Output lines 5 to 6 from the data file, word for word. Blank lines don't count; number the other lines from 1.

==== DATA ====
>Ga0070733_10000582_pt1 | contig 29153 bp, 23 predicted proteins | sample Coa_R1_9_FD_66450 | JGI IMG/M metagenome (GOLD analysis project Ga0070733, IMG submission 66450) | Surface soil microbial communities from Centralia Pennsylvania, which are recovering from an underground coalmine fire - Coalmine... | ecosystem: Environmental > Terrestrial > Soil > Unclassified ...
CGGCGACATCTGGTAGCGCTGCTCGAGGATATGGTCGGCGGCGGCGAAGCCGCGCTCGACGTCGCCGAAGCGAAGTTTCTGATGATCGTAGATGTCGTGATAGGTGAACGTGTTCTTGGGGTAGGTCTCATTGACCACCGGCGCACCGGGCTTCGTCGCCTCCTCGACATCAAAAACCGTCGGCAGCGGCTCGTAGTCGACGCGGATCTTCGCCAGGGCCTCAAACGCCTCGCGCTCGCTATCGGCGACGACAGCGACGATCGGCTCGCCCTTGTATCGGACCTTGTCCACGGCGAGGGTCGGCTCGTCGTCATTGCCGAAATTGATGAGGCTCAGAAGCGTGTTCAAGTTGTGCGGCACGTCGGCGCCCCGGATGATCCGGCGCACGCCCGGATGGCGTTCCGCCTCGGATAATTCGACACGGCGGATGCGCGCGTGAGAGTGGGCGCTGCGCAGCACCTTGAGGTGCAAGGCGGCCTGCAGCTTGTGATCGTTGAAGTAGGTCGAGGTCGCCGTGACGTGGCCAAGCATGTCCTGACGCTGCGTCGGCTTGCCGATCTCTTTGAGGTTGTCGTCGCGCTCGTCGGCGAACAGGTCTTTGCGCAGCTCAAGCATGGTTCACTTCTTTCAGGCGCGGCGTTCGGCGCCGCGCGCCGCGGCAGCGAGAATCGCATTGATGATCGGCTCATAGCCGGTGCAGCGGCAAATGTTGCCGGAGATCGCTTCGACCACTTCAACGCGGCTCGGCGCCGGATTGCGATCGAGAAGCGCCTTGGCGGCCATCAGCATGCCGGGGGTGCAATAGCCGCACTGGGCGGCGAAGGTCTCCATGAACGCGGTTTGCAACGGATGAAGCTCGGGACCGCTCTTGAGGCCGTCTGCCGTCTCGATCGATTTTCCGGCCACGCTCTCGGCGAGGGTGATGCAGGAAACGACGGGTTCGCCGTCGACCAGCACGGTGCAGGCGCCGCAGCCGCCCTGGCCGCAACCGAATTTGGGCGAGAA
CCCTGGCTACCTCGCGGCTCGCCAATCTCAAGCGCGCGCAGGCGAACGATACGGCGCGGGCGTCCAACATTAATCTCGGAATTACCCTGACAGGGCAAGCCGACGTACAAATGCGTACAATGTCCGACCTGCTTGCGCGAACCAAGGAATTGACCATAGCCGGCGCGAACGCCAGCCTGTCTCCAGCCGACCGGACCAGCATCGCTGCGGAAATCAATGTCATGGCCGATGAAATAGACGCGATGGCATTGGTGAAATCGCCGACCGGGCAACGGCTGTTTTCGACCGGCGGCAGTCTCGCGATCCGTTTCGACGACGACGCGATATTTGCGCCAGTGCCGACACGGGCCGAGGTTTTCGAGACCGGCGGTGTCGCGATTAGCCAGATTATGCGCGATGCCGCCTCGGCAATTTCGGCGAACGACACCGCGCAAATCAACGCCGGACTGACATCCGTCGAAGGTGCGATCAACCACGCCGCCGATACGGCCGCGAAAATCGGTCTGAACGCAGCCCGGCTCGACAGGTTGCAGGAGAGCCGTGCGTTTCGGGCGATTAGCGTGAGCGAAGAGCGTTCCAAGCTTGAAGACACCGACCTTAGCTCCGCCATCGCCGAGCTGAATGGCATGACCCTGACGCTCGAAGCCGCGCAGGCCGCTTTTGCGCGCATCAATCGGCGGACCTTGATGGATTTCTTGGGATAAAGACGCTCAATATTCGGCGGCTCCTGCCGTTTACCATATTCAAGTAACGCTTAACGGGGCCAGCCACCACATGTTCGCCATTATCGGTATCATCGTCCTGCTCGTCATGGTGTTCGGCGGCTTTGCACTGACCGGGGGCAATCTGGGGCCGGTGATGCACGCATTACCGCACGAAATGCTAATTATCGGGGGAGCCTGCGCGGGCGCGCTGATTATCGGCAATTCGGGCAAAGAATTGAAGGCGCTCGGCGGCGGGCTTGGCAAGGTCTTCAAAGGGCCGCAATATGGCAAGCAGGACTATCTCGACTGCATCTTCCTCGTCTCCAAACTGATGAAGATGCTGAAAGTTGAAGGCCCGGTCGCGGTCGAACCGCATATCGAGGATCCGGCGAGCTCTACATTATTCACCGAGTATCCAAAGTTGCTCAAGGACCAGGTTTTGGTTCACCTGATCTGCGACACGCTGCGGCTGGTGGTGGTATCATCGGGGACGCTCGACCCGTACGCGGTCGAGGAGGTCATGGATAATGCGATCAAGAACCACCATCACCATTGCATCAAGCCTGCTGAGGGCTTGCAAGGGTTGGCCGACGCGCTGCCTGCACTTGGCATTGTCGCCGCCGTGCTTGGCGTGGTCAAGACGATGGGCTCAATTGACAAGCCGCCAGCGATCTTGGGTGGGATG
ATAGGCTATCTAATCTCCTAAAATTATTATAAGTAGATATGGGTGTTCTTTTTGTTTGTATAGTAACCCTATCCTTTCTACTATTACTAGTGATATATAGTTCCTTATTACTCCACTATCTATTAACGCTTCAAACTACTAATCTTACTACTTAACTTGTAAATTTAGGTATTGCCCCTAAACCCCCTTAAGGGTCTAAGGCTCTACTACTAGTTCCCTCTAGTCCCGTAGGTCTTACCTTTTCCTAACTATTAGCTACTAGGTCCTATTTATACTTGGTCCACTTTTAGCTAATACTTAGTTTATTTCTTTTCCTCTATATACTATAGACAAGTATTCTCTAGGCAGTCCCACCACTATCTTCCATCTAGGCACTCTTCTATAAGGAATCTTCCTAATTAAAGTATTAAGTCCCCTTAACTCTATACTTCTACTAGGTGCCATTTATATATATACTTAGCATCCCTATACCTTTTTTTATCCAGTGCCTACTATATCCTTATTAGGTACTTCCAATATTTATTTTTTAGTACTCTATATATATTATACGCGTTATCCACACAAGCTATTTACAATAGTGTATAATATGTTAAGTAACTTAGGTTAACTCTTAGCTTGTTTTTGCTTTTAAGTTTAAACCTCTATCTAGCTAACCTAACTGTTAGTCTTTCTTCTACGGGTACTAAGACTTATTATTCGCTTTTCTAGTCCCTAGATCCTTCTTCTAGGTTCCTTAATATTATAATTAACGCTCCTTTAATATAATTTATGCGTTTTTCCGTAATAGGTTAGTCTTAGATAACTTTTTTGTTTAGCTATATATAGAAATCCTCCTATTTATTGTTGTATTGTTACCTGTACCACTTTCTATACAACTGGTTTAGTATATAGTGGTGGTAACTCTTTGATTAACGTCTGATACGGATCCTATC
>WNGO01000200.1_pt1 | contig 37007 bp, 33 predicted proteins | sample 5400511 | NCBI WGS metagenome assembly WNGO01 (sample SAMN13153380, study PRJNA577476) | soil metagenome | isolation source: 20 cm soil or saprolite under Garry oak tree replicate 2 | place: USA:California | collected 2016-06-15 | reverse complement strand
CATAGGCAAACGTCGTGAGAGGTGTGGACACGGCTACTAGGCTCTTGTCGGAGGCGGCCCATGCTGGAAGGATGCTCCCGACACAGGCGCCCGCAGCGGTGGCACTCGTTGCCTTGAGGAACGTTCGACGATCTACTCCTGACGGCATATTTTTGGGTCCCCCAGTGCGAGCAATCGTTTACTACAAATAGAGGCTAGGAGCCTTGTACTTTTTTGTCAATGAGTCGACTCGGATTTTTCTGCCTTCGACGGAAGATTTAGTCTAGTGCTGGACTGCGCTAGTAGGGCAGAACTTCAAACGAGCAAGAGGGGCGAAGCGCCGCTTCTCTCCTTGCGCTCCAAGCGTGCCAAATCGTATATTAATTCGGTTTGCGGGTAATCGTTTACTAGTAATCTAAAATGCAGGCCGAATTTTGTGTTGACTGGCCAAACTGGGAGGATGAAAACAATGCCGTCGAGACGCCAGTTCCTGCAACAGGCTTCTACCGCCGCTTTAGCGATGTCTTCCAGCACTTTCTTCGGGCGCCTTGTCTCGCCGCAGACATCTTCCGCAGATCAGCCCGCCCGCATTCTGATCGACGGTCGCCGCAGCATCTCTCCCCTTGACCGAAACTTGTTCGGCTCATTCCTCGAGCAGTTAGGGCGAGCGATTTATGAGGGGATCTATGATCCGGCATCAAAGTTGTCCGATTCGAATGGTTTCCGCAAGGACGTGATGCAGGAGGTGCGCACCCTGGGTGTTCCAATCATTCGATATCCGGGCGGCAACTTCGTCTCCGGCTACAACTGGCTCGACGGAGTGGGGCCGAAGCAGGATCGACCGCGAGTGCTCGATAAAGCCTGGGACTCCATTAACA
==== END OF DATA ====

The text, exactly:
>WNGO01000200.1_pt1 | contig 37007 bp, 33 predicted proteins | sample 5400511 | NCBI WGS metagenome assembly WNGO01 (sample SAMN13153380, study PRJNA577476) | soil metagenome | isolation source: 20 cm soil or saprolite under Garry oak tree replicate 2 | place: USA:California | collected 2016-06-15 | reverse complement strand
CATAGGCAAACGTCGTGAGAGGTGTGGACACGGCTACTAGGCTCTTGTCGGAGGCGGCCCATGCTGGAAGGATGCTCCCGACACAGGCGCCCGCAGCGGTGGCACTCGTTGCCTTGAGGAACGTTCGACGATCTACTCCTGACGGCATATTTTTGGGTCCCCCAGTGCGAGCAATCGTTTACTACAAATAGAGGCTAGGAGCCTTGTACTTTTTTGTCAATGAGTCGACTCGGATTTTTCTGCCTTCGACGGAAGATTTAGTCTAGTGCTGGACTGCGCTAGTAGGGCAGAACTTCAAACGAGCAAGAGGGGCGAAGCGCCGCTTCTCTCCTTGCGCTCCAAGCGTGCCAAATCGTATATTAATTCGGTTTGCGGGTAATCGTTTACTAGTAATCTAAAATGCAGGCCGAATTTTGTGTTGACTGGCCAAACTGGGAGGATGAAAACAATGCCGTCGAGACGCCAGTTCCTGCAACAGGCTTCTACCGCCGCTTTAGCGATGTCTTCCAGCACTTTCTTCGGGCGCCTTGTCTCGCCGCAGACATCTTCCGCAGATCAGCCCGCCCGCATTCTGATCGACGGTCGCCGCAGCATCTCTCCCCTTGACCGAAACTTGTTCGGCTCATTCCTCGAGCAGTTAGGGCGAGCGATTTATGAGGGGATCTATGATCCGGCATCAAAGTTGTCCGATTCGAATGGTTTCCGCAAGGACGTGATGCAGGAGGTGCGCACCCTGGGTGTTCCAATCATTCGATATCCGGGCGGCAACTTCGTCTCCGGCTACAACTGGCTCGACGGAGTGGGGCCGAAGCAGGATCGACCGCGAGTGCTCGATAAAGCCTGGGACTCCATTAACA